That’s right. It’s true. But the problem is that in society, as we know it, it’s very hard for women who are not famous and do not make the news, to come out. They can lose their job, they can lose their ability to support the children and that’s a big deal.
Workplace sexual harassment is prevalent in most countries. Having said that, how's the situation in Israel?
It is exactly like the situation in other industrial countries. Yeah, very similar.
We believe you wrote the script with two other people. While co-writing, there's bound to be ideas that don't match the other writers. How do you solve those conflicts?
All of us didn’t work at the same time. I worked with one of them for about a year and then I worked with the other script writer to improve the script for another few months.
Aviad attending the screening at TIFF. Image: Facebook
You have made both documentaries and features and have been making films for the last three decades. What's your first preference between documentaries and feature films?
Oh my God! (pause) Right now, feature films, because I’m less experienced and I want to make more. But, for many years I was very happy making documentaries.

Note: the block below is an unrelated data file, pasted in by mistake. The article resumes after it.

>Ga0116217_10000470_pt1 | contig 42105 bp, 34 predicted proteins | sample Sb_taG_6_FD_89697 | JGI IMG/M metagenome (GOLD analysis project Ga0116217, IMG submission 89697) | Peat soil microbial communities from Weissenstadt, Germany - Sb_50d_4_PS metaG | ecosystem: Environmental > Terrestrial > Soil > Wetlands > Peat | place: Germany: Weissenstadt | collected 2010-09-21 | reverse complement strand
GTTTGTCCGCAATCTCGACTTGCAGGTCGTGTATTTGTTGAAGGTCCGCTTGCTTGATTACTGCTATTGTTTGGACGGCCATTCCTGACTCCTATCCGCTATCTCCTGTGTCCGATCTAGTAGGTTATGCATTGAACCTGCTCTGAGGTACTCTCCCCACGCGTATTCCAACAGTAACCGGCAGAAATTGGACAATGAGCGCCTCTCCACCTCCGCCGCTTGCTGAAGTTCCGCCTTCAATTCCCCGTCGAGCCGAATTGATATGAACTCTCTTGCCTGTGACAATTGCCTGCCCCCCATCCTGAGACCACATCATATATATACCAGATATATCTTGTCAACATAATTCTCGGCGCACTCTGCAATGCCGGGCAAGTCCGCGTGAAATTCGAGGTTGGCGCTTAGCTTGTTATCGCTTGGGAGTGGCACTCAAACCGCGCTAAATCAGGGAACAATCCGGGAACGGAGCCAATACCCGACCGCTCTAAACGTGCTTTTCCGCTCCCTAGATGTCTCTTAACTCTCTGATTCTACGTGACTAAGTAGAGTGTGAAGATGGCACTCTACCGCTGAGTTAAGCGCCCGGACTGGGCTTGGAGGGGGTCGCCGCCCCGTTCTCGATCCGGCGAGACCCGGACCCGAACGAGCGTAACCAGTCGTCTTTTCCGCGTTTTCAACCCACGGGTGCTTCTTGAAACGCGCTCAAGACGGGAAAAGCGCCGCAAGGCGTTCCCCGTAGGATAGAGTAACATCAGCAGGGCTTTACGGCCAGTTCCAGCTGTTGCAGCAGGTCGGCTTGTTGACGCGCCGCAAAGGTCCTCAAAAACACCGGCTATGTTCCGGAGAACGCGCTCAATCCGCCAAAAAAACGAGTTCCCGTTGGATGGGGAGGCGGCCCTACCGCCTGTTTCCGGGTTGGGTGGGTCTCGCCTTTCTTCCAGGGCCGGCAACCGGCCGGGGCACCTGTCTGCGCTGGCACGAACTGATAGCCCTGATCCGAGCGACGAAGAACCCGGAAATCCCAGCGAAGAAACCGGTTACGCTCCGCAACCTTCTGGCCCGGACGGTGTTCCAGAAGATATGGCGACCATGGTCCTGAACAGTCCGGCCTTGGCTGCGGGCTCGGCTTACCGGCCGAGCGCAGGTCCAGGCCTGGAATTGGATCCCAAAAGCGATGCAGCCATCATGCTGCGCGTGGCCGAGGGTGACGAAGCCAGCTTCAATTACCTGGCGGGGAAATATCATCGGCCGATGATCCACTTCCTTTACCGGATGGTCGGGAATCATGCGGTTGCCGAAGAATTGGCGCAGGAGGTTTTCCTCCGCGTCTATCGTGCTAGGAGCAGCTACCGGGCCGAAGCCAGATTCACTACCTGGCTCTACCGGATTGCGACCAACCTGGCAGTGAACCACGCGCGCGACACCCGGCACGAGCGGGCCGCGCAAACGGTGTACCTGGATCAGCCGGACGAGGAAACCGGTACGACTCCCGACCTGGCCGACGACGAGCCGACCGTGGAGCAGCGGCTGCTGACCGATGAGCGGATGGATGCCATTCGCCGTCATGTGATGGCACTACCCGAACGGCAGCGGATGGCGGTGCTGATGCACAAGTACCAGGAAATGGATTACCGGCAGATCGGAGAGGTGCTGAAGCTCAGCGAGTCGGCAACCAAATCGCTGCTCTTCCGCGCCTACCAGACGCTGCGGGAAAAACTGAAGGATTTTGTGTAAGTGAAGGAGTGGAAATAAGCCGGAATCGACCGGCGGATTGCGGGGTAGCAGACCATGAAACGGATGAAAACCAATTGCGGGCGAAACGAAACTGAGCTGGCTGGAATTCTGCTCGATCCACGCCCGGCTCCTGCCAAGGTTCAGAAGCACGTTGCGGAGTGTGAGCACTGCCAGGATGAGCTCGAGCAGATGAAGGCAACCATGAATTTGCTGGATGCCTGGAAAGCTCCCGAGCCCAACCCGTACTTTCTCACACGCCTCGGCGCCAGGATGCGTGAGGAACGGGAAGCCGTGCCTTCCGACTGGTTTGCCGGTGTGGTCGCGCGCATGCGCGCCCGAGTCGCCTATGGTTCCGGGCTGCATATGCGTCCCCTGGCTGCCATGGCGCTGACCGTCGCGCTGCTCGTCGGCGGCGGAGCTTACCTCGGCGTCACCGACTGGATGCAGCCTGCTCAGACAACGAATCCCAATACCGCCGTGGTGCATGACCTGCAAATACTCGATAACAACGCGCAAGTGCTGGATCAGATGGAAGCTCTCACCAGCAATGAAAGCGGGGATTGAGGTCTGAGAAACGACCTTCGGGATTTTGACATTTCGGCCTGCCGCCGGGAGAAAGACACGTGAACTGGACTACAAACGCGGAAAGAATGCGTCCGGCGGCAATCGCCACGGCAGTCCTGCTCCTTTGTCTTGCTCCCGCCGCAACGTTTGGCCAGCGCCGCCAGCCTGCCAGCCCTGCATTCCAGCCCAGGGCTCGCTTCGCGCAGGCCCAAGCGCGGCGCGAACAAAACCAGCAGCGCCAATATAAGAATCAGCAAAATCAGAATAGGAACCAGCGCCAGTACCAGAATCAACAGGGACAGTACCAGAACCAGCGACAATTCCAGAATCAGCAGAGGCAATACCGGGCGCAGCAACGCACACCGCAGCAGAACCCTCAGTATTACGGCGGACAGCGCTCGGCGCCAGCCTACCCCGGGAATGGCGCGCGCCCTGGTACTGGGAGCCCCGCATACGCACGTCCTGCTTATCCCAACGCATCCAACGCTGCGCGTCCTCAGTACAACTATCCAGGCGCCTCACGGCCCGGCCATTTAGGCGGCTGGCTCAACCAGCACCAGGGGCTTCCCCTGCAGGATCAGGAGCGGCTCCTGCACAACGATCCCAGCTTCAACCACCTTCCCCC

Do you watch your own movies?
Yes. For instance, I’m in love with this film. It will take me two years to really watch it in a critical way. I’m too close to it.
A still from the movie Imahe: tiff.net
Have you watched anything recently which resembles your present work?
No, which is really strange. It’s a phenomena that is so prevalent and there are/were films which were made about sexual harassment in Hollywood, in the mainstream, they are either- she is happy to have sex with him because he is powerful or it happens the other way around, where she is the boss and she harasses him. There aren’t film which shows how it happens usually.
Finally, why did you decide to have the international premier of your movie at TIFF?
I didn’t decide. I just sent it and they accepted it. I’m happy (laughs).
JourneytoSpace; #MarkKrenzien; #GiantScreenFilm;
Toronto, Oct 12 (Canadian-Media): During the questions and answer sessions before and after the screening of the film 'Journey to Space' and Canadian-Media exclusive interview on Oct 3 at the Ontario Science Centre with Mark Krenzien , the director/writer/producer of the film highlighted a few of the noteworthy events and challenges he faced in making the film.
As an introduction Krenzien said that 'Journey To Space' is a new Giant Screen Film that both celebrates the history of the Space Shuttle and International Space Station programs, and foretells the future of what the next chapter of space exploration will be. The film is a timely review of how NASA has been transitioning from the end of the Space Shuttle Era to a much more ambitious future that will forever change how we live and operate in space as a species.
1. When did you begin compiling the film and how long did it take?
A. I started compiling the film in 2014 and the entire process took nearly two years.